“The biggest challenge for an institution with a prestigious history like Choate’s is to maintain the good parts of its traditions but not rest on its laurels,” Garsten says. “I’ve been so impressed to see how Choate has managed to renew itself. The student population is more diverse, as is the faculty. The curriculum has balanced sensible updates with the traditional strengths.”

Cost to attend

High on Curtis’ agenda is getting word out that the school is not just for the children of the global elite. Locals are a priority, he says, pointing to enrollment data showing about 25% are day students, meaning they commute to classes daily.

He’s eager to debunk the idea that the school is only for those who can pay the posted rate of $68,380 for boarding students and $52,880 for day students.

To attract the best students, the ones who will benefit most from Choate’s challenging culture, the conversation comes down to “What can the family afford?” Curtis says.

According to the school’s website, Choate’s financial aid budget for the 2022-23 school year was $14.1 million, with awards to families ranging from $3,000 to full tuition.

For the same school year, 32% of students at Choate received need-based financial aid; the average award offset 79% of tuition.

So, with price not as big of a factor, what’s the line that closes the deal with parents and students?

It’s about building on an expectation of responsibility and trust, Curtis says, and setting the stage for accomplishment tuned to the needs of the individual.

And of course, there is the 7-1 teacher-student ratio and special programs — from robotics and climate science to arts programs and athletic teams — all of which produce graduates ready to excel, he says.

Big endowment

But none of that comes cheap.

Choate has an endowment approaching a half-billion dollars, but perhaps more importantly, it has a wealth of active alumni who have shown a willingness to pitch in.

Many of the buildings bear the names of graduates who led fundraising efforts that routinely run from $100 million to $200 million.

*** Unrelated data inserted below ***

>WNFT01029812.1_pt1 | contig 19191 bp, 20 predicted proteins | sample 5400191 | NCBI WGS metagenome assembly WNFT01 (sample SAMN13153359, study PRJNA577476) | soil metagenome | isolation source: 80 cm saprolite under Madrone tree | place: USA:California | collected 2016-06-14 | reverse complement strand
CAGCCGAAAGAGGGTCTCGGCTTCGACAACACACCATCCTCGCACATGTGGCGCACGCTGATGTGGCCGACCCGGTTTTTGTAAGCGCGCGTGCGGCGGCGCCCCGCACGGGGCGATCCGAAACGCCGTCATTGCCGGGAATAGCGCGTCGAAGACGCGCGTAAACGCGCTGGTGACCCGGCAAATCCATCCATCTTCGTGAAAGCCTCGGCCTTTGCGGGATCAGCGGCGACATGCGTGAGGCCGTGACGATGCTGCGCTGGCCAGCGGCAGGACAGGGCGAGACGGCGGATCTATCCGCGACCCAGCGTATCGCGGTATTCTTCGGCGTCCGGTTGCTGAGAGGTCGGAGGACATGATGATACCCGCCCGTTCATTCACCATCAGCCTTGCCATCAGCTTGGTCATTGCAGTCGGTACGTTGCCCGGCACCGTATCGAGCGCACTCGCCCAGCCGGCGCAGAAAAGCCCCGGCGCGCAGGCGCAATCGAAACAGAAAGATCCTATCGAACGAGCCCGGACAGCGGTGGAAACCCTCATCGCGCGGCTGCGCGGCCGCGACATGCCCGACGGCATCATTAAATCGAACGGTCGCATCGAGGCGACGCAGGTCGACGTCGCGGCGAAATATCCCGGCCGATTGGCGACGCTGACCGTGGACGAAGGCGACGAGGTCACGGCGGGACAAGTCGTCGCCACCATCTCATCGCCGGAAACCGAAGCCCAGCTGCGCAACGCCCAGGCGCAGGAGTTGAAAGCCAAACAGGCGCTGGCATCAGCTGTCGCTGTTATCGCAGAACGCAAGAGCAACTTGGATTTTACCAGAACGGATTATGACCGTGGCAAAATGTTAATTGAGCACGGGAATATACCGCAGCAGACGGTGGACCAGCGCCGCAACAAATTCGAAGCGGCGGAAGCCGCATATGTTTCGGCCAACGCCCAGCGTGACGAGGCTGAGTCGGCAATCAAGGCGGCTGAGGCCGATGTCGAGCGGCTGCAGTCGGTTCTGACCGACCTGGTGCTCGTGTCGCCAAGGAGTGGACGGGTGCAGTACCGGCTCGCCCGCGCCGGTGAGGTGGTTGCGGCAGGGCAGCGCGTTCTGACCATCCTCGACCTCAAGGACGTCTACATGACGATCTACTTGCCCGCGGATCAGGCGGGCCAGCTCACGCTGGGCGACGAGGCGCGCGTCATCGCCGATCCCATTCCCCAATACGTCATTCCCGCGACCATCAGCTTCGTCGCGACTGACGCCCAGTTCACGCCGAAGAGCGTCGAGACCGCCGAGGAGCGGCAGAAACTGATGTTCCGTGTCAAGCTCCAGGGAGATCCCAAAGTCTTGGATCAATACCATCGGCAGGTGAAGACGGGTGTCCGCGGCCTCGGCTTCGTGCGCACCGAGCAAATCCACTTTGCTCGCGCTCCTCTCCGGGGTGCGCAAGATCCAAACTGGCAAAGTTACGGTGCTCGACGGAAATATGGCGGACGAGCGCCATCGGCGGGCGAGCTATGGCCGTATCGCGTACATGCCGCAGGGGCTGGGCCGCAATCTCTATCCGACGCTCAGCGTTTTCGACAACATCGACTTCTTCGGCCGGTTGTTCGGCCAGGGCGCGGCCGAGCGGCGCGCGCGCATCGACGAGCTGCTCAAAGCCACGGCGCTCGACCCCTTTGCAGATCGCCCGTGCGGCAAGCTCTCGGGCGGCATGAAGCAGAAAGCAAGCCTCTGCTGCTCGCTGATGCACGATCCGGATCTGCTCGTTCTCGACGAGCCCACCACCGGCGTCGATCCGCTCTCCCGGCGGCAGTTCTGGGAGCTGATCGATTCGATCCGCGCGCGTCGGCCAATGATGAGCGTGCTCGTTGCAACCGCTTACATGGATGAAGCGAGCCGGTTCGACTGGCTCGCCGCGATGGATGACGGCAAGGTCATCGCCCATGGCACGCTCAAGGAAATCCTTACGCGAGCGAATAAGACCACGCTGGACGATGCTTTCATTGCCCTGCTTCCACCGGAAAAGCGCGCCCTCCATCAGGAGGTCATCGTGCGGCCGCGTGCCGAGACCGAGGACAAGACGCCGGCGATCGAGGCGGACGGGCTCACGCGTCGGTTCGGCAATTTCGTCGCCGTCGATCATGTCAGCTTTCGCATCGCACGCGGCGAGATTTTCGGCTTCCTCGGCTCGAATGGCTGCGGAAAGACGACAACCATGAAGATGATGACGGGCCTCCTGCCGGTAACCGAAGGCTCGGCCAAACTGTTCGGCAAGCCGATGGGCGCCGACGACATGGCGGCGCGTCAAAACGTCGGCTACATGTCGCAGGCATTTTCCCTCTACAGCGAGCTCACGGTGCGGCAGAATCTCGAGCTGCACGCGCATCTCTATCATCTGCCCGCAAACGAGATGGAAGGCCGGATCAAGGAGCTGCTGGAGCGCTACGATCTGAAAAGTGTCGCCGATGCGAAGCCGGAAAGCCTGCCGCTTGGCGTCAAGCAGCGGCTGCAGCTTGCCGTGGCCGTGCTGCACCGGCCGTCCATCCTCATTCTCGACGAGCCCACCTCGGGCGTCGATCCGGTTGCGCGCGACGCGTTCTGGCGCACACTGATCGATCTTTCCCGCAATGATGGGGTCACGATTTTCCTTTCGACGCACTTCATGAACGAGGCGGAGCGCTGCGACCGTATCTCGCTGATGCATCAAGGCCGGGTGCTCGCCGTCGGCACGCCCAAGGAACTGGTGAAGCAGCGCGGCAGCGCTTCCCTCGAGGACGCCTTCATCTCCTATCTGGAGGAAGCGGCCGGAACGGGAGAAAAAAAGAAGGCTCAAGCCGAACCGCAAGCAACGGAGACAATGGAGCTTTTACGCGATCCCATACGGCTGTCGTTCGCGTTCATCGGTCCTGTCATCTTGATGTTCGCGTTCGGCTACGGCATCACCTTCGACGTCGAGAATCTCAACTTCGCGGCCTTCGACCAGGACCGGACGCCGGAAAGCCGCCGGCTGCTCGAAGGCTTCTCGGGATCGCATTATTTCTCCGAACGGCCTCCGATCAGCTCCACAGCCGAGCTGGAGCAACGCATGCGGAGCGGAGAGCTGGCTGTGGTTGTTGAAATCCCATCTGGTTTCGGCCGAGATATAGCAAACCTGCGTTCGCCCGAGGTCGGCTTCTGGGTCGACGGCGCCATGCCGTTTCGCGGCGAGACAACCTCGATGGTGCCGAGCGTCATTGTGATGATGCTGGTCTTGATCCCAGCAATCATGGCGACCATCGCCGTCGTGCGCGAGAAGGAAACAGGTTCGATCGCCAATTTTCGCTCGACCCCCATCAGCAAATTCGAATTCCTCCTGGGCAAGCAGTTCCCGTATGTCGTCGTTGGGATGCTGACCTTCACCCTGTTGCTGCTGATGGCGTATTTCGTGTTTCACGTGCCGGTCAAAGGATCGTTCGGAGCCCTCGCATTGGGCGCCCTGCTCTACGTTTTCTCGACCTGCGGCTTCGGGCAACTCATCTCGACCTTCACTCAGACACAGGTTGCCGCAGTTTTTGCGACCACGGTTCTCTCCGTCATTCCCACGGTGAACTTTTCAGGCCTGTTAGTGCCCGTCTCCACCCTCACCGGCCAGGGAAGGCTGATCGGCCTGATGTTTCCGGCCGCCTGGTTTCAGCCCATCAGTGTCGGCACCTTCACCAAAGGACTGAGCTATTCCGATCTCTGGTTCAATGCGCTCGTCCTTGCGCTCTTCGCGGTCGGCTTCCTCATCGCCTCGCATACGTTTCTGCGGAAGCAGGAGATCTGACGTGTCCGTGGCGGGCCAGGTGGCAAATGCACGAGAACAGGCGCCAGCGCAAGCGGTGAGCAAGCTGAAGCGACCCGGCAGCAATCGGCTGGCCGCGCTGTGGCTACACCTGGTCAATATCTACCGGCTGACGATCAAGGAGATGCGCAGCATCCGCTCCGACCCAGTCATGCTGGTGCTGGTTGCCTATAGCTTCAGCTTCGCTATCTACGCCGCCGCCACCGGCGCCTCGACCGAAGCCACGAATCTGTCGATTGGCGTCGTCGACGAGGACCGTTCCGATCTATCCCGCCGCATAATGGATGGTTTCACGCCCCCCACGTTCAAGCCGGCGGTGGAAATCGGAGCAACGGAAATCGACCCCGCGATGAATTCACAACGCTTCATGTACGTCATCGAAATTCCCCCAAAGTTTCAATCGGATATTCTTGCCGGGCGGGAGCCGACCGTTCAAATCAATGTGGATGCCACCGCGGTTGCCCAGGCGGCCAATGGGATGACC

In its most recently available tax filing, Choate reported $80.5 million in fiscal year 2021 revenue, down from pre-pandemic levels.

Like any business, Choate is on the prowl for new revenue streams. Taking on more students while maintaining the culture at the Wallingford campus isn’t practical. But the strategic plan calls for an exploration of opening additional campuses, or forming “global partnerships.”

Strong Asian ties — and 15 students from Singapore arriving next fall — offer some possibilities, as does the level of interest from the West Coast. About 10% of last year’s students were from California.

Alison Cady, the school’s chief communications officer, confirms Curtis has traveled internationally this year for conversations.

“Stay tuned,” she says.

Meanwhile, back on the Wallingford campus, next up is construction of a welcome center to improve those important visits by parents and students considering Choate.

And then there are those unplanned, unpredictable events that keep Curtis up at night.

A decade after the Sandy Hook school shooting, and just months after a mass shooting at a private school in Nashville, Curtis says he feels Choate’s security plan is strong.

But is it enough? Is there more that can or should be done? There’s no way to know, and that weighs on Curtis.

Student safety is paramount, he acknowledges.

Meantime, several sexual misconduct cases that have come to light over the last decade have drawn negative attention to the school. One — involving incidents that allegedly occurred years ago — resulted in the dismissal of a faculty member last year.

Sudden blows to its reputation and/or the perception of student safety seem among the few threats to the school, which next year celebrates the 50th anniversary of the Choate-Rosemary Hall merger.

Yet, those threats are plenty to keep any business leader up at night.